"I can't imagine what the Suszynskis are going through," Fran?\0xA4ois said. "[Mrs. Suszynski] had to put her baby in the ground. That's not supposed to happen. You're not supposed to put your kids in the ground. It's supposed to be the other way around."
For local children, the park at Maple East Elementary is the place to be. The schoolyard, though on busy, five-lane Maple Road, is surrounded by homes owned by young families and old couples. In just one hour last summer, Jerry Suszynski, Erin's father, counted 30 children crossing the street where his daughter was struck, he told The Buffalo News.
Fran?\0xA4ois remembers playing at the park with her childhood friends and going there with a boy she liked when she was a teenager. Now, she avoids the area completely and is haunted by images of her sister in a coma. For days, Fran?\0xA4ois didn't sport a single smile until mittens were put on Briana's hands so she couldn't scratch herself.
"I just remember thinking we would make fun of her so much," Fran?\0xA4ois said. "I kept touching her nose and she'd be half asleep and not know what's going on and she'd touch her nose. It was the only thing that could make me smile."
Many Amherst residents, especially those connected to Mill Middle School, where Erin and Briana were students, wanted to help the Suszynski family get the crosswalk installed. With several fundraisers over the past year, they raised over $85,000 and created Erin's Crossing, a foundation dedicated to "pursuing legislation for mandatory crosswalks at all playgrounds giving pedestrians the right of way, allowing for safe passage," according to its Facebook page. The foundation has also partnered with LightGuard Systems, Inc., an organization that specializes in lighted crosswalks.
The legal process involved is lengthy but not impossible. On May 16, Erie County Executive Mark Poloncarz wrote a letter to the Amherst Town Board outlining the necessary procedures and his assistance and attention. His office, however, is still waiting for the town to formally request a traffic study, a necessary beginning step.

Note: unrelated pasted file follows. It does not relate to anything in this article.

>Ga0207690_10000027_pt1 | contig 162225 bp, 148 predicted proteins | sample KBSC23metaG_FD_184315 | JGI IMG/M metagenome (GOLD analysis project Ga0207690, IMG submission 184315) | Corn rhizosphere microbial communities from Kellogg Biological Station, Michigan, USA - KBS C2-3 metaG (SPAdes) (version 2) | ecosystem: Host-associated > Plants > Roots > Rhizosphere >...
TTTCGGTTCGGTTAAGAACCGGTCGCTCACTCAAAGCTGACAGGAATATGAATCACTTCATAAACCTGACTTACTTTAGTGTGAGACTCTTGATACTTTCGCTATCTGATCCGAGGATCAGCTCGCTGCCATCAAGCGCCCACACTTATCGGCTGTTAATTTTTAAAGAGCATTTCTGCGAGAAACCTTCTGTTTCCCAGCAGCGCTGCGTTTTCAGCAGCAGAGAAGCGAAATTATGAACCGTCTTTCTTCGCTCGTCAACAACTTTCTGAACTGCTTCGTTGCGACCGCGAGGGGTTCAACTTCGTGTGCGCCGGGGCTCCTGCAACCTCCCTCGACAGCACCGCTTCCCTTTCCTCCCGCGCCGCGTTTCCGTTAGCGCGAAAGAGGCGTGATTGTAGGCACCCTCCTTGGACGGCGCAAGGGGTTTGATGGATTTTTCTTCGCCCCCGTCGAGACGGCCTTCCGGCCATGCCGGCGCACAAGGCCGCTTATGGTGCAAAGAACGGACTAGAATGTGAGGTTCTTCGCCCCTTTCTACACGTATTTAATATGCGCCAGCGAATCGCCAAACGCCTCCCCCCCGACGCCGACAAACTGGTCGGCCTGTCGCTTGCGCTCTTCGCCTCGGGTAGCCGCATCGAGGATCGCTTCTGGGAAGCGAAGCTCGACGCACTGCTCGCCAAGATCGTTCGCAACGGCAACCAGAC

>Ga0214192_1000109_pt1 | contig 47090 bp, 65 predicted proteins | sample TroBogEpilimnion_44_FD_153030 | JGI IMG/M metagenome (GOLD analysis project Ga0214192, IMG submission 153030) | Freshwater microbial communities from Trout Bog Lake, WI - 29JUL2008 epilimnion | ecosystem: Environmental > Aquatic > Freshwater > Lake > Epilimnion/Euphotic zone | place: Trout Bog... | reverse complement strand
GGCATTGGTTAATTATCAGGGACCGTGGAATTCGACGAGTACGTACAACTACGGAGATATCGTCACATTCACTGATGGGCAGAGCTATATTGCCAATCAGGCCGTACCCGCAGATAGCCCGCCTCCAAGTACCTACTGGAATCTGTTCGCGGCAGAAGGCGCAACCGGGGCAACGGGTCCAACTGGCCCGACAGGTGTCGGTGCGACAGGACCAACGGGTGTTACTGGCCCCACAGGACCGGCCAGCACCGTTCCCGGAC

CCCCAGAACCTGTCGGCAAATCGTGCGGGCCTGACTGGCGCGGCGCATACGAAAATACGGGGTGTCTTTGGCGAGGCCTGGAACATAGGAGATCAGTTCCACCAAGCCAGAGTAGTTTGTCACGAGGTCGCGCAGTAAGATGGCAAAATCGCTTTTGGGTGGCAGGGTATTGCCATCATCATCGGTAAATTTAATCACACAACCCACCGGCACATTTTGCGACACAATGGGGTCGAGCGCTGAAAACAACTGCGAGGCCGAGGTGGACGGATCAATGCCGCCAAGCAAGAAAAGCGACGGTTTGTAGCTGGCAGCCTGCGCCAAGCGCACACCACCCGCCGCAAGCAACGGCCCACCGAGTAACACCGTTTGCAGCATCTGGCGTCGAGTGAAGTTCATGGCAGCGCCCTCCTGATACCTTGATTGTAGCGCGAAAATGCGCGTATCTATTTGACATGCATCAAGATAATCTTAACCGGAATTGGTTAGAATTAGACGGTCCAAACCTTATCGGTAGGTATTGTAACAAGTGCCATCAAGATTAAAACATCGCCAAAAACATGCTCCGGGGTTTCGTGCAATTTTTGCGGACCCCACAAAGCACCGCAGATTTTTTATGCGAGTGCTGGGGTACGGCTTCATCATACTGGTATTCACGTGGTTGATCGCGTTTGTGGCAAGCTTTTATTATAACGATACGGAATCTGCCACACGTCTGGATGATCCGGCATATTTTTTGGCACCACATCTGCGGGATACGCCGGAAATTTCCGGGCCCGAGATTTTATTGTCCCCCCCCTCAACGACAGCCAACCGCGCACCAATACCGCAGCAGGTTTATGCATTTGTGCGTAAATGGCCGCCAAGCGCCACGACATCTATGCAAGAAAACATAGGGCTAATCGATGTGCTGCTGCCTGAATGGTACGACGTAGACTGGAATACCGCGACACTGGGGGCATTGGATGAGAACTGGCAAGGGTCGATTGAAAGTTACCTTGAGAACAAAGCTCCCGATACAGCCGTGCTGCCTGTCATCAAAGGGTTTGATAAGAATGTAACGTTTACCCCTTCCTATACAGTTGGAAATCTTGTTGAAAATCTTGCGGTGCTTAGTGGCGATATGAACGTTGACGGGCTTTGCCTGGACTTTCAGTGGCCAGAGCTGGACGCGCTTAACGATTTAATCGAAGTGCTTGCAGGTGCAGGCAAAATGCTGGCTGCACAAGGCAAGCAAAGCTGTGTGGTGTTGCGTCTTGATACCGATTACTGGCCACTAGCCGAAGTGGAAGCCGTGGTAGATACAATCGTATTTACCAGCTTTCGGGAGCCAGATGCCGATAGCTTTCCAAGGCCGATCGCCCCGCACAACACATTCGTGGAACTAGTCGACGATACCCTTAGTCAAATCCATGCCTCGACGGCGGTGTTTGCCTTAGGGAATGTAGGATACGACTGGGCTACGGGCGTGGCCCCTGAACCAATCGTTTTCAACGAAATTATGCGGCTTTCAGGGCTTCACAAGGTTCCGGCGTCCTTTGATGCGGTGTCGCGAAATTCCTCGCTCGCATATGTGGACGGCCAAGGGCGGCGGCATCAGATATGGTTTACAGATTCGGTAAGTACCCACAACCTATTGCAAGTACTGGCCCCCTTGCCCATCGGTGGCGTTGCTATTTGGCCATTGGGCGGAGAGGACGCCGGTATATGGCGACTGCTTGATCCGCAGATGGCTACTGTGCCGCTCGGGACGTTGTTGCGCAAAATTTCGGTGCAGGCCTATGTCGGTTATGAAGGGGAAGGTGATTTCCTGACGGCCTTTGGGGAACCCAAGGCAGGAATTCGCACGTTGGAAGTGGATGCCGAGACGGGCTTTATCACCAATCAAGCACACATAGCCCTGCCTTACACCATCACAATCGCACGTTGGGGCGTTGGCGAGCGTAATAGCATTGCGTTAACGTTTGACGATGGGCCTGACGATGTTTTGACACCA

No matter how long it takes, Fran?\0xA4ois is committed to the cause despite her busy schedule. This summer, she is studying for the MCAT and looking for a professional job. The accident has given her even more motivation to get involved in neurology.
"I look at [Briana] and think she is not supposed to be here," Fran?\0xA4ois said. "She technically was not supposed to make it at all. It was a very real possibility for our family ... You see her every day, and you're just like, that's really miraculous."
A year ago, Fran?\0xA4ois would never have considered herself a religious person. But now she thanks God for her sister's recovery even if life hasn't gone back to normal. Briana still sees a doctor, orthodontist and tutor as a result of the accident. An ordinary day is taxing and Briana is often exhausted by the evening, according to her sister.
"She cuddles up on the couch," Fran?\0xA4ois said. "If you try to talk to her about [the accident], she gets up and walks away. She's a completely different person now."
The once-social teenager goes out with her friends less frequently now. She experiences bouts of depression and often wakes up screaming and crying in the night. The girls' mother still attends grief counseling and their father uses long hours at work as a coping mechanism.
Still, Fran?\0xA4ois is holding her family together. The "crazy emotions" she thought she could package away a year ago are back. But she is thankful. Thankful for her sister's recovery and for the motivation she and the community have to get the crosswalk created.
Fran?\0xA4ois often sees drivers do the same actions that led to the accident. The crosswalk isn't just wanted - it's needed, she said. For the sister who Fran?\0xA4ois said is everything she wishes to be and more, Fran?\0xA4ois is devoted to doing whatever it takes to get the crosswalk installed.